Omaha daily bee. (Omaha [Neb.]) 187?-1922, September 05, 1909, NEWS SECTION, Page 2, Image 2

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Bon. ponf. din
to; Aii3imm Dress (Goods audi Silks
of Beauly, Style and Disflnction Now Ready .
More bonufiful than Anything before realized in dress poods nnd silks. The very choic
est pick of the markets of the world. Many new colors with delicate nnd varied shades.
Stripe so woven in as to be suggested rather than plainly visible. Stylish, pretty shades
of grays, subdued browns and new olives and sage shades. Wonderfully attractive and at
prices any woman can afford.
T 1. ii The New Models of Man-Tailored Skirts
LllipUriclIll! We Are Making Are Ready for Monday
Of first importance, make sure of three essentials correct style, good quality, thorough
tailoring. You are sure of those here, even in the least expensive, for we put style, quality
and tailoring first. Choose any material you like, we make it to your special measure.
Special Sale of Filet Scarfs and Shams
Monday we will place on sale $1.00 Filet Scarfs
and Shams, at 5.9c each.
Take Advantage of the Greatly Reduced Prices in Our Grand
and Comforters.
GCc Cotton Illankets, in this sale 48c a pair.
70c Cotton Blankets, In this sale 58c a pair.
60c Cottoft Blankets, in this sale 73c a pair.
$1.00 Cotton Blankets, In this salo 87c a pair.
Beautiful plaid Blankets, regular $2.50, In this
sale $2.19 a pair.
$3.50 White WOol Blankets, in this sale $2.88 a
New, Choice Flannelettes
Beautiful new design in the
The variety Is greatest' now, and
as ever '10c, 12 He, 16c and 18c
Wq have offered many sensational values in Hair (Joods this season but this surpasses
all previous offerings. We have located a line of very fine, well made puffs, pompadours
And switches, which we will offer way down in price call and examine our specials.
"Yvette" Wavy Switches
20-lnrh natural wavy switches value $3.00, at $1.9$.
24-loek natural wavy switches value $1.00, at $2.89.
Sanitary Hair Rolls
I4-inch extra heavy hair rolls, value $1.50, very
special 76c.
24-Inch grey hair rolls, extra heavy, value $1.50,
special 75c.
"Tvette" Auto Net the largest size, special 25c.
"Tvette" Tourist Nets large alse 15c each two
for 25c.
Coronet Puffs,
special, 59c.
Coronet Puffs,
special, 98a
4 to a set,
6 to a set,
8 to a set,
special, $1.49.
Psyche Puffs, 3 to set, special 89c
stunted a mlaslon at Cape York. Hadl
not met with the right Ksklmas and the
rlKht dons and the rlht -provisions I could
nevnT have reached the pole. I owe much
0 to the Danlh nation for my nuooeaa."
A telegram ' read conveying the con
gratulations of the King of Sweden, for
"a brilliant deed of which the American
people may rightly ba proud."
Toaata to Mr. Cook and to the Knltlmos
of Iho party were drunk. , Two hundred
students In uniform marched In when the
company returned to the grand hall and
gave Ir. Cuok a - rousing cheer. They In
flated upon a speech and sang autigs. A
noteworthy feature of the banquet after
DU Cook's acceptance In the morning wus
that the application for seals reached into
the thousand. . .
Tarosgs. Pally w Diaeoverer to Meteo-
, rulogisal JuatKute. .
COPICXHAOEK, Sept. 4.-Klng Frederick
reaeiveO Vr. Frederick A. Cook, the Amer
ican explorer, who reached Copenhagen to
day from Urecnlatid, In private audience
at 1.30 e'clock this afternoon. The audi
ence lasted half an hour. The queen and
, her three daughters,. Princess . Ingeborg,
Thyra and lagmar, were present. . In-.
Cook waa presented to tils majesty by
Maurice F. Egan, the American minister.
Vr. Frederick A.' Cook, the American ex
plorer, returning to civilisation from his
discovery of the north pole, came Into
Copenhagen harbor at 10 o'clock this morn
ing' on bo id the steamer Hans Kgede
from Greenland. Pr. Cook waa ataadlug on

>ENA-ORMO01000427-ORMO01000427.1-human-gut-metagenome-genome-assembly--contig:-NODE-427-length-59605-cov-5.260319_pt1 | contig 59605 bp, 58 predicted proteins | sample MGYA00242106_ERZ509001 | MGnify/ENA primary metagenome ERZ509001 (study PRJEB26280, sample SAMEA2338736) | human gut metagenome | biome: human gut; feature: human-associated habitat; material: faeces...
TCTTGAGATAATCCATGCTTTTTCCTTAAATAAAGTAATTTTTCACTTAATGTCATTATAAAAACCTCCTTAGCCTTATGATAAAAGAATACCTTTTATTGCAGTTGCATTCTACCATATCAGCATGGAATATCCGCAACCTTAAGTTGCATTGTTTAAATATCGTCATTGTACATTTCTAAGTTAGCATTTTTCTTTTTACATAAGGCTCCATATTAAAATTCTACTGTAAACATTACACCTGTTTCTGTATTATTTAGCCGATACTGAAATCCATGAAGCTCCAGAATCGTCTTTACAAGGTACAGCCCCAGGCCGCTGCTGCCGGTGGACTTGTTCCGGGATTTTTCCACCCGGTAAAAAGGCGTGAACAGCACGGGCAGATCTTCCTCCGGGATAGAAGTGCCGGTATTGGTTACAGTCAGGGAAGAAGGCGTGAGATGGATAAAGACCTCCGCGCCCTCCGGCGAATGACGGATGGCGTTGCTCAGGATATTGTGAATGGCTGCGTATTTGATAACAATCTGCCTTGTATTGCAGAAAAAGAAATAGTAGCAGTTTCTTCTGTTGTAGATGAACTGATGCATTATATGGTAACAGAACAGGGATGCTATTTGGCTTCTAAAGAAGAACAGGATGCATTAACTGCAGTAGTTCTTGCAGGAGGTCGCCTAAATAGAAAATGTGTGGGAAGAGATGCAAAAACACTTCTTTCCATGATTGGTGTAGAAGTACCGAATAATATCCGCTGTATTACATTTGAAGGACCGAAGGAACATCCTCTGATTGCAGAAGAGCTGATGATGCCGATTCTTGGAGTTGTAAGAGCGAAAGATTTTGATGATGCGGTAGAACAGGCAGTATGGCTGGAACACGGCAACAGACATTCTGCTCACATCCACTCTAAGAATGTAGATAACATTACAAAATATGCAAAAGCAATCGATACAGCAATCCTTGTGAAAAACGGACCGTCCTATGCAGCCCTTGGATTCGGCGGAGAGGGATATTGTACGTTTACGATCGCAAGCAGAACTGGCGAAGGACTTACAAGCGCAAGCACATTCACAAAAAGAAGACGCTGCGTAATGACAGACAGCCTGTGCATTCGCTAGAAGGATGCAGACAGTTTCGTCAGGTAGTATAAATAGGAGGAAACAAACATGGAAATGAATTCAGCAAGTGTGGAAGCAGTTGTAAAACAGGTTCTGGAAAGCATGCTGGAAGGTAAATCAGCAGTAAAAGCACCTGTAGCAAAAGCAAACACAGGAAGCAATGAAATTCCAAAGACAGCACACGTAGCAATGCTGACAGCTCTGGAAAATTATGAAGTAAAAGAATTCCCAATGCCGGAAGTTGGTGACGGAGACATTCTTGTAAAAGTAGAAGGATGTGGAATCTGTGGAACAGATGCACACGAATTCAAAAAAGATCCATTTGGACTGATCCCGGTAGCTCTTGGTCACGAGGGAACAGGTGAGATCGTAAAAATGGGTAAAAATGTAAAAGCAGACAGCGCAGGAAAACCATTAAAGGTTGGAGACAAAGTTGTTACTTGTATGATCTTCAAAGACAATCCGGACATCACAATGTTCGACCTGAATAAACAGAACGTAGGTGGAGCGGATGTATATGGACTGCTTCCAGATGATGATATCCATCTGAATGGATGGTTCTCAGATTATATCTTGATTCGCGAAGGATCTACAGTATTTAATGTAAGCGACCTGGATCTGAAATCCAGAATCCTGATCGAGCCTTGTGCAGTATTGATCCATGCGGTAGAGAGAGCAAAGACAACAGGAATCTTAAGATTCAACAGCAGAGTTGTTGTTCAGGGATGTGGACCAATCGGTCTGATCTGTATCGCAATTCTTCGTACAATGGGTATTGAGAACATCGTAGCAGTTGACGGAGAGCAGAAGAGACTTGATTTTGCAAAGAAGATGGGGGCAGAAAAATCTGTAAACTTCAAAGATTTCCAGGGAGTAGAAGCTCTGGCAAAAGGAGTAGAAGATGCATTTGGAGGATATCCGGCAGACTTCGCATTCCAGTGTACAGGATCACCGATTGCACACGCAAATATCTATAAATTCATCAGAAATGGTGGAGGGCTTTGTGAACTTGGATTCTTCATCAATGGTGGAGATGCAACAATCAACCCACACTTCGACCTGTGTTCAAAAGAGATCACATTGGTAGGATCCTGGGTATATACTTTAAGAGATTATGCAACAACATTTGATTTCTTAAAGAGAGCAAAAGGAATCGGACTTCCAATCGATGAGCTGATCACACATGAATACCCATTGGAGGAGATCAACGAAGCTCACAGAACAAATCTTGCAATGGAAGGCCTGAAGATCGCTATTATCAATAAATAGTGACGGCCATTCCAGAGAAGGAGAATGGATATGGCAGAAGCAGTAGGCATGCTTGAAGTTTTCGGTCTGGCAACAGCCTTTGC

the bridge of the vessel, whJch flew the
Amerldan flag at Its mliien mast.
' Crowai Prlnee Christian of Denmark,
Maurice F. Kgan, the American minister;
the ianlsh minister of commerce, and oom
Mltte representing various public bodies
hoarded the tlana Egede and welcomed Dr.
Cook in Uie name of the nation and the
Dr. Cook was escorted ashore by Prince
Christian. The explorer Was cheered bv
great crowds as he came ashore. An im
mense throng followed through the streets
to the Meteorological Institute, where he
made a brief speech.
Mac aad Box at Pole.
Speaking to the representative of the As
sociated Hi ess. Dr. Cook aald he left at the
rorth pule an American flag and a box
containing documents, Including a brief
account of hi trip and certain observa
tions and the data to bear out lite claim.
Captain -1. lemon of the Hans Egeda
"A 'Most Unique
Farnam St.
eoiH moir.i reach all deft
Special Sale of
15 Poten $2.00
ale, $1.00 each.
$4.50 Grey or White Wool Blankets, in this salo
$3.69 a pair.
$5.00 Orey, White or Beautiful Plaid Wool Blan
kets, in this sale $4.29 a pair.
$7.00 Orey or White Wool Blankets, In thin sale
$5.98 a pair.
Full Size Sllkollne Comforts, In this sale 79c each.
All Wool Orey or Plaid Blankets that would he con
sidered a bnrjtain at $4.00, In this sale $3.29 a pair.
See our Howard street windows.
Are Here
latest colorings.
the prices as low
per yard.
In IlRht and dark effects, in the choicest stylos of
ti e season. Colors absolutely fast In washing. Prices
12c, 15c, ISc and 20o per yard.
Hair Goods
"Yvette" Straight Hair Switches
16 and 10-inch all long hair switches value $2.50,
at 98c.
20-lnch all long hair switches value $2.50, at $1.49.
24-inch all long hair switches value $3.50, at $1.9S.
Pompadours and Transformations
Pompadours, suitable for mountains anM seashore,
natural wavy hair, very special on wire or not up
from 4 9c.
Transformations for all around the head to be
worn underneath or on the outside, very special, $5.98.
Extra Fine Hair Puffs.
.Cluster Puffs, (10 and .12 puffa
in each, set) special, $1.98.
Triangle Puffs, lor thia sale
only, $2.98.
Single Puffs, for this sale
large line, at 76c.
----- .
said he had examined Dr. Cook's records
and believed them to be perfectly correct.
In the course of the Interview with the
Associated Press representative on board
the Hans Egede, Dr. Cook (declared with
great emphasis:
"I 'hive been to the north pole and I
have brought back the most exact ob
servations, absolutely proving my state
ment. I have kept a diary throughout my
entire expedition, . In which I record the
most minute details."
Continuing the conversation, Dr. Cook